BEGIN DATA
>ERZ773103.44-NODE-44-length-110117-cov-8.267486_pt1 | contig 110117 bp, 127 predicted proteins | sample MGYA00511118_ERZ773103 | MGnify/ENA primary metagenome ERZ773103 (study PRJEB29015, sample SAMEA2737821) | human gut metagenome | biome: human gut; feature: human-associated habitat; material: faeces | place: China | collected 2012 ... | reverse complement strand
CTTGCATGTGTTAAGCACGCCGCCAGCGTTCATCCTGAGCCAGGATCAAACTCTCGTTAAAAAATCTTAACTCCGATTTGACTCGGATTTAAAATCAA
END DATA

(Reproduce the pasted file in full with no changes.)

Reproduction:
>ERZ773103.44-NODE-44-length-110117-cov-8.267486_pt1 | contig 110117 bp, 127 predicted proteins | sample MGYA00511118_ERZ773103 | MGnify/ENA primary metagenome ERZ773103 (study PRJEB29015, sample SAMEA2737821) | human gut metagenome | biome: human gut; feature: human-associated habitat; material: faeces | place: China | collected 2012 ... | reverse complement strand
CTTGCATGTGTTAAGCACGCCGCCAGCGTTCATCCTGAGCCAGGATCAAACTCTCGTTAAAAAATCTTAACTCCGATTTGACTCGGATTTAAAATCAA